Principle: Laziness, in of itself, is not a sin
by phil on Friday Aug 1, 2008 4:21 PM
This is something I've been thinking about lately, especially in regards to concepts such as Flow and autotelism. I've decided to be a little bit of a "lazy" programmer, which doesn't harm anybody but me since I own everything I make. But basically the way to be a "lazy" programmer, is to spend the most time on things that are fun/easy and ignore or downgrade the features I don't care about. The result is that I end up perfecting the features that I'm best at, and the other features become just satisfactory. If the work I do succeeds, it will be by virtue of the work that I cared about the most, and so I will naturally get more projects that cater to that competency.
Laziness can lead to problems, let's say, if you're too lazy to make an appointment. But, I don't think the onus is on the laziness. I think the onus is on you scheduling something you can't keep.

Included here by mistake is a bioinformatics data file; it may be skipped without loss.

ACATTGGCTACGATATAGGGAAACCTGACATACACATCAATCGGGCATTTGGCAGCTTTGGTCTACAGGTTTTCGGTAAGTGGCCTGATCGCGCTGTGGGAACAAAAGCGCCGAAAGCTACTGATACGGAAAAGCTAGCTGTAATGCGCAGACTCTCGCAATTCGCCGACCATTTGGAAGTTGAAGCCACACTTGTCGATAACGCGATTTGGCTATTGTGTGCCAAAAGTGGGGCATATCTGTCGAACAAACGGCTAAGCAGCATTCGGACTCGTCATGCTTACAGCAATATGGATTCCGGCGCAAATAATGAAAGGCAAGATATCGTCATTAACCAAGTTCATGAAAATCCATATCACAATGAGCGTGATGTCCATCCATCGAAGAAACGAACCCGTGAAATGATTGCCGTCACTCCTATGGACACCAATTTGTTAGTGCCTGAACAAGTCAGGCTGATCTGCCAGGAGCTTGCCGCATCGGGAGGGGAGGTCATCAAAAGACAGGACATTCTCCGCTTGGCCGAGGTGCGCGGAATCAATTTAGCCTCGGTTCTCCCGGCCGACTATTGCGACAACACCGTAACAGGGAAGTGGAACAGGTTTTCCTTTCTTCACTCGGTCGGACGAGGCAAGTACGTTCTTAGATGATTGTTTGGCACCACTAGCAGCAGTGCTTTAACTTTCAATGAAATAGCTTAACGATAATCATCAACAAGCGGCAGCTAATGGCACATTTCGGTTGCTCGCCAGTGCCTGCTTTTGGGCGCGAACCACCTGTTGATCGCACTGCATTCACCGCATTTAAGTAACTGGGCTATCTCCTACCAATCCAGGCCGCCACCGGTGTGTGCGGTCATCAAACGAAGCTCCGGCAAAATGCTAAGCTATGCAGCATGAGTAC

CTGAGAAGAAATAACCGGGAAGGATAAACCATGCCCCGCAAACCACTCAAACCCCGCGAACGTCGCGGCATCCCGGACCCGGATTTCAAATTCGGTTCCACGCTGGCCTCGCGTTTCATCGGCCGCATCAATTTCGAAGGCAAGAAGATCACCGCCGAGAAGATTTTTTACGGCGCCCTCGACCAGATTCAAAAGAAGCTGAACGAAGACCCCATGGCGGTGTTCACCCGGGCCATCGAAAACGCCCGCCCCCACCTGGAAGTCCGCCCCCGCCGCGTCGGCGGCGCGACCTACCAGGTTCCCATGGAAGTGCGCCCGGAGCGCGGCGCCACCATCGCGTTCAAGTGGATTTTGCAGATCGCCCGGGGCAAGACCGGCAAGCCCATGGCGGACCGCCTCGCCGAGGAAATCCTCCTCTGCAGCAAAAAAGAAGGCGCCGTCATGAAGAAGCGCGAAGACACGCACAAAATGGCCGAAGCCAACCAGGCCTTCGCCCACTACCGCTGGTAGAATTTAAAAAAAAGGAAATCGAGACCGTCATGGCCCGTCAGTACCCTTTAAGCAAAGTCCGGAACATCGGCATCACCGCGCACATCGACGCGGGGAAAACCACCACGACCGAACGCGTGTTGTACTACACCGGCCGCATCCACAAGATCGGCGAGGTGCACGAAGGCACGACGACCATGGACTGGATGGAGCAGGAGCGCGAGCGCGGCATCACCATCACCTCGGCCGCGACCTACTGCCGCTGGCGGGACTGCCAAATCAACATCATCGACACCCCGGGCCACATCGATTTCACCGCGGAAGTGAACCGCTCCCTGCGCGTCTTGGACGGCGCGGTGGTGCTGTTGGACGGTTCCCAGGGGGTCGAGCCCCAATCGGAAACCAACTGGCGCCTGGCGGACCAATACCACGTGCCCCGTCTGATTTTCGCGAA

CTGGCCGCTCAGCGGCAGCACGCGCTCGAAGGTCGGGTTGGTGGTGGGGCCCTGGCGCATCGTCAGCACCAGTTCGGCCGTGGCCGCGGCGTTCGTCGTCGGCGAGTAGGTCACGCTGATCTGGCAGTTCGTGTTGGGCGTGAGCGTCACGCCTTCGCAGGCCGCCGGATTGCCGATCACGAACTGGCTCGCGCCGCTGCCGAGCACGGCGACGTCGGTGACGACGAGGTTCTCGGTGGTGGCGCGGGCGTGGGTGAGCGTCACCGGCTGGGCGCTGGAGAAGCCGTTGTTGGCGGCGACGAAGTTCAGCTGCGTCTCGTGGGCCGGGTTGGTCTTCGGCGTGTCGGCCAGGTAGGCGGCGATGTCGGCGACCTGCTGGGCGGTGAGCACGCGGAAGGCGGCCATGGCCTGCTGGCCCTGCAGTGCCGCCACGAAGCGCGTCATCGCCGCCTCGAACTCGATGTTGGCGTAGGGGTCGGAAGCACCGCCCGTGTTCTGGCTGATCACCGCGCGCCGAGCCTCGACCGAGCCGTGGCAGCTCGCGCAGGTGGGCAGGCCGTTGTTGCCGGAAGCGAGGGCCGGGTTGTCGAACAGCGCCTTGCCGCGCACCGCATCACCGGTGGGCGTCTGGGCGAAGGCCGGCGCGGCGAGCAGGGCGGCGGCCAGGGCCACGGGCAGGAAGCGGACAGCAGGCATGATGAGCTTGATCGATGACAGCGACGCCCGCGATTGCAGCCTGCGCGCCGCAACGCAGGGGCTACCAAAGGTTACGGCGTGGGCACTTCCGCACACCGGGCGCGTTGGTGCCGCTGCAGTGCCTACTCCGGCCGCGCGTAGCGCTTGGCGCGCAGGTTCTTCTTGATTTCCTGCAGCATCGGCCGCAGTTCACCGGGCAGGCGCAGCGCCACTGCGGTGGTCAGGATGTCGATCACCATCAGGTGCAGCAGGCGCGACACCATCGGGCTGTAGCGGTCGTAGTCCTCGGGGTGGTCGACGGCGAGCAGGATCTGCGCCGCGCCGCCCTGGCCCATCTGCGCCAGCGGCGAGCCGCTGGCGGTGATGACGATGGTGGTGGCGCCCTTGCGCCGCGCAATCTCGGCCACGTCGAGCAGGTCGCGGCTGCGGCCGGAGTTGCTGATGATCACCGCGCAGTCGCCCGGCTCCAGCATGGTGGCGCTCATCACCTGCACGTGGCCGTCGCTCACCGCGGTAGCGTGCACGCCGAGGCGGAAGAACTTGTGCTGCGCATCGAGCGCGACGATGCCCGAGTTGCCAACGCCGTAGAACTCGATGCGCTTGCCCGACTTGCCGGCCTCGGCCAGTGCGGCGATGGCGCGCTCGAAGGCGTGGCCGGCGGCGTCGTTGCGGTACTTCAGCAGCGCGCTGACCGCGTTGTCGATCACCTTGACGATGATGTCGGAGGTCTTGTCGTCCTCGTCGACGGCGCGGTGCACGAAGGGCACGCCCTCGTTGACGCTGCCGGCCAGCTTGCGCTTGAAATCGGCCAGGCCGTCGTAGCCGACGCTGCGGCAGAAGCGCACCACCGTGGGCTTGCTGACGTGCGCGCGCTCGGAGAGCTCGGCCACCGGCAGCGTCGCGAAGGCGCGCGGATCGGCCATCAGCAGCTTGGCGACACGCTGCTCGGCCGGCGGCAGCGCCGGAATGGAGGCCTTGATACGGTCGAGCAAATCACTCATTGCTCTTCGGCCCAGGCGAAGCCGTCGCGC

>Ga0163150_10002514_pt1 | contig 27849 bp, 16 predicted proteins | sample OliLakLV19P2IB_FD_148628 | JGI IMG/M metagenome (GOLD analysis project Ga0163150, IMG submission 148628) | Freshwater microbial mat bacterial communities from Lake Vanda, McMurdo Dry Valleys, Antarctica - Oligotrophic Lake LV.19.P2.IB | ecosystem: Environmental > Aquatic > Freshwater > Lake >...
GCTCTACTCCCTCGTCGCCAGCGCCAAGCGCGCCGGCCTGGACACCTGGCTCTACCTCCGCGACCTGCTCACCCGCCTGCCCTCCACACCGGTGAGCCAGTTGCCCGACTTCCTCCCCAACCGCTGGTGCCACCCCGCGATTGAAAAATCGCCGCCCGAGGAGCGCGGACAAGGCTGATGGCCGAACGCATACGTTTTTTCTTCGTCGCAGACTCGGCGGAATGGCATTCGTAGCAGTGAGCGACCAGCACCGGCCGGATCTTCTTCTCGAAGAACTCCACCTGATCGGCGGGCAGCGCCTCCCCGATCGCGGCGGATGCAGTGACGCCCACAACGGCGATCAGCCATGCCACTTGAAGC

I don't think there's anything noble in having your life filled with permanent struggle and self-sacrifice. I do believe in some sacrifice for some causes, but to spend your whole life in an aggressive "making it" mode, is a form of self-annihilation to me.
Rahul said on August 19, 2008 3:12 PM:
Henry Ford, when attempting to improve his initial versions of the assembly line, would put the laziest man in company on the job, and observe his actions, inactions, and choices for how to use his time and energy. This would provide Ford with the info he needed to make his assembly lines more efficient.